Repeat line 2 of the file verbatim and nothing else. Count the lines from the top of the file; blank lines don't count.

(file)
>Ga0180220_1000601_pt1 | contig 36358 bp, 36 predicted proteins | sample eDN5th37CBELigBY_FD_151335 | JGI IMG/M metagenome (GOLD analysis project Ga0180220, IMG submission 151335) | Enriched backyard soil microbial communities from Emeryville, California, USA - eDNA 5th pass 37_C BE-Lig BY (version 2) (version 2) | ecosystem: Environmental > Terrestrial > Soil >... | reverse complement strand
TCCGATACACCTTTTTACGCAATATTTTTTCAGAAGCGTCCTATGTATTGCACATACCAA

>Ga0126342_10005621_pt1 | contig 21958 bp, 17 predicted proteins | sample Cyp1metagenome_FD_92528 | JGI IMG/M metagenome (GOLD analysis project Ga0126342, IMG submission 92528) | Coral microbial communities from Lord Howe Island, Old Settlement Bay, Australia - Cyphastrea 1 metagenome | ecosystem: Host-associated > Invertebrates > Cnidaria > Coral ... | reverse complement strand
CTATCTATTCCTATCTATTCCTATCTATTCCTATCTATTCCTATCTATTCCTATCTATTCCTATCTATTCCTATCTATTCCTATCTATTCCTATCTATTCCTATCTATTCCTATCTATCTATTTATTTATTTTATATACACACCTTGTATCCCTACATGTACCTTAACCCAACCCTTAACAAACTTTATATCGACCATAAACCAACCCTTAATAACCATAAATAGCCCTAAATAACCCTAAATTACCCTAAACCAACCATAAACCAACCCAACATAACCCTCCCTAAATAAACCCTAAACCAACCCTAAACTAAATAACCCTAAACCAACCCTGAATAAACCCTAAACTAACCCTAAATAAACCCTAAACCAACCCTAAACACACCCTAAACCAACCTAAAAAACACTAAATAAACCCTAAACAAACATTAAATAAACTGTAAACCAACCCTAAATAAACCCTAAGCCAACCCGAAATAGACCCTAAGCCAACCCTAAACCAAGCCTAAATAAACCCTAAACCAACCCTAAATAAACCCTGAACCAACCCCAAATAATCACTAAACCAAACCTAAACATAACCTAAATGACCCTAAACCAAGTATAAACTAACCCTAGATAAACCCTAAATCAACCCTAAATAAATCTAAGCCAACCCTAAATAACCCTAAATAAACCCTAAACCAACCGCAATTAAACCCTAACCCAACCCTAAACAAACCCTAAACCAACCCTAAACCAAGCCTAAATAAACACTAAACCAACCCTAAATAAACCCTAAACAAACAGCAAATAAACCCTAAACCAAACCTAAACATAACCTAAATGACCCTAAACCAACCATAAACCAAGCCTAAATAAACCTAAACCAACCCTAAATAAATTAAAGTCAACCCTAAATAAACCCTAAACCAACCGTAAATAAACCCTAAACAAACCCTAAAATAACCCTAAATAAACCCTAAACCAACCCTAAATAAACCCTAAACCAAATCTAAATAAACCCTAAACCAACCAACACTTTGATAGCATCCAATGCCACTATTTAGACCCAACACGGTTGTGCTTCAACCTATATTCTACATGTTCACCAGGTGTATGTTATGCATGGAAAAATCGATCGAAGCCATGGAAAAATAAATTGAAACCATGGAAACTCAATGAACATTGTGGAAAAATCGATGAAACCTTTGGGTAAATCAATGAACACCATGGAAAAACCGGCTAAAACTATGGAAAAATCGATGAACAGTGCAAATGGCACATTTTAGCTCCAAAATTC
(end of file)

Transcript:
TCCGATACACCTTTTTACGCAATATTTTTTCAGAAGCGTCCTATGTATTGCACATACCAA